verb (used with object), instigated, instigating.
to cause by incitement; foment: to instigate a quarrel.
to urge, provoke, or incite to some action or course: to instigate the people to revolt.

1535–45; < Latin instīgātus past participle of instīgāre to goad on, impel, equivalent to in- in-2 + -stīg- goad, prick (akin to stigma, stick2) + -ātus -ate1

instigatingly, adverb
instigative, adjective
instigator, instigant [in-sti-guhnt] , noun
uninstigated, adjective
uninstigative, adjective

1. arouse, provoke. 2. induce, stimulate, encourage, push; initiate, start. Unabridged
Based on the Random House Dictionary, © Random House, Inc. 2014.
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World English Dictionary
instigate (ˈɪnstɪˌɡeɪt)
1.  to bring about, as by incitement or urging: to instigate rebellion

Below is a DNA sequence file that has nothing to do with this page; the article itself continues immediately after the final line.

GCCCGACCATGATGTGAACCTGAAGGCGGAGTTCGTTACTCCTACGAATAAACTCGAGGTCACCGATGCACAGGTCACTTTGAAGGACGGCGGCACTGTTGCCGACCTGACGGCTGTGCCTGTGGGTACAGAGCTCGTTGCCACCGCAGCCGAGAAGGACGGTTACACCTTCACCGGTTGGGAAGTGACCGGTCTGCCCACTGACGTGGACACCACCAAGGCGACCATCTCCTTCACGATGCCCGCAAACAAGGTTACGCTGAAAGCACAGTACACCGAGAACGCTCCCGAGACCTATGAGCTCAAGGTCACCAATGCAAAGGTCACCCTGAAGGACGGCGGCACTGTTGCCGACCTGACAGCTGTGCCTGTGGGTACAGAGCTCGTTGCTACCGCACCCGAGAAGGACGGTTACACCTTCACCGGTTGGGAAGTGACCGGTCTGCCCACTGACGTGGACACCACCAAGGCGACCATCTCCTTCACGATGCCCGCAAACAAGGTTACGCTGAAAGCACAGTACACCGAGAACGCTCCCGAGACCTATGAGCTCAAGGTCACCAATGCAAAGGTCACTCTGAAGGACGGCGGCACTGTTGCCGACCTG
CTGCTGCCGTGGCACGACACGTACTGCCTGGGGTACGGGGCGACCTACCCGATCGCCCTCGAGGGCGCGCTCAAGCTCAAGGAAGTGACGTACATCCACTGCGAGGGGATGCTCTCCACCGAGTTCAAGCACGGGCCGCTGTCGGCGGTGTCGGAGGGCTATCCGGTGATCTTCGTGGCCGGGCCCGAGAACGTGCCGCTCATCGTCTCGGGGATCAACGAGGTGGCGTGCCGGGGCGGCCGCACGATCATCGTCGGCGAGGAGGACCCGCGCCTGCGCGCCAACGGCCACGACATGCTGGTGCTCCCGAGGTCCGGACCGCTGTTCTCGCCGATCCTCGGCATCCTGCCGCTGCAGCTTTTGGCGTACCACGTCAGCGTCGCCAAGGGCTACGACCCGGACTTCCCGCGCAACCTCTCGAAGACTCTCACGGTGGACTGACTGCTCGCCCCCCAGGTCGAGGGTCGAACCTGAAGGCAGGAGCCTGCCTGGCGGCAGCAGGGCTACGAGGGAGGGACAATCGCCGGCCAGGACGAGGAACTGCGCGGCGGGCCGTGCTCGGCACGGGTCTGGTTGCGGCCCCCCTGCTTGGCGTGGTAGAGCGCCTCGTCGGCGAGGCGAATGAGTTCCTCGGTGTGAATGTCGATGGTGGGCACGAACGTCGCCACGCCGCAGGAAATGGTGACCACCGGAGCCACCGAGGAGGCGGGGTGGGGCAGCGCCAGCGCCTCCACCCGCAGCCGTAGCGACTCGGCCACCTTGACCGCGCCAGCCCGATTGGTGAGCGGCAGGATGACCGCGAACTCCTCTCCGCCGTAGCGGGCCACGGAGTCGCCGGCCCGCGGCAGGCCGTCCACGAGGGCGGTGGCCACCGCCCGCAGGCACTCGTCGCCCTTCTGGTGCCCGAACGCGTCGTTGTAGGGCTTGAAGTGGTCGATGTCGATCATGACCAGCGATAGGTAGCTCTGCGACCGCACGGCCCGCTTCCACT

2.  to urge on to some drastic or inadvisable action
[C16: from Latin instīgāre to stimulate, incite; compare Greek stizein to prick]

Collins English Dictionary - Complete & Unabridged 10th Edition
2009 © William Collins Sons & Co. Ltd. 1979, 1986 © HarperCollins
Publishers 1998, 2000, 2003, 2005, 2006, 2007, 2009
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Word Origin & History

1540s, from L. instigat-, pp. stem of instigare (see instigation).
Online Etymology Dictionary, © 2010 Douglas Harper
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Example sentences
The recession has been the main instigator of the crash, but overbuilding and speculation set the stage.
The instigator of the work, and his admirers, could perceive in them nothing but what was ridiculous.
Last week's suggestion to eliminate the instigator penalty drew a ton of e-mail feedback.
He was a heroic truth-teller to some, a loudmouth instigator to others.
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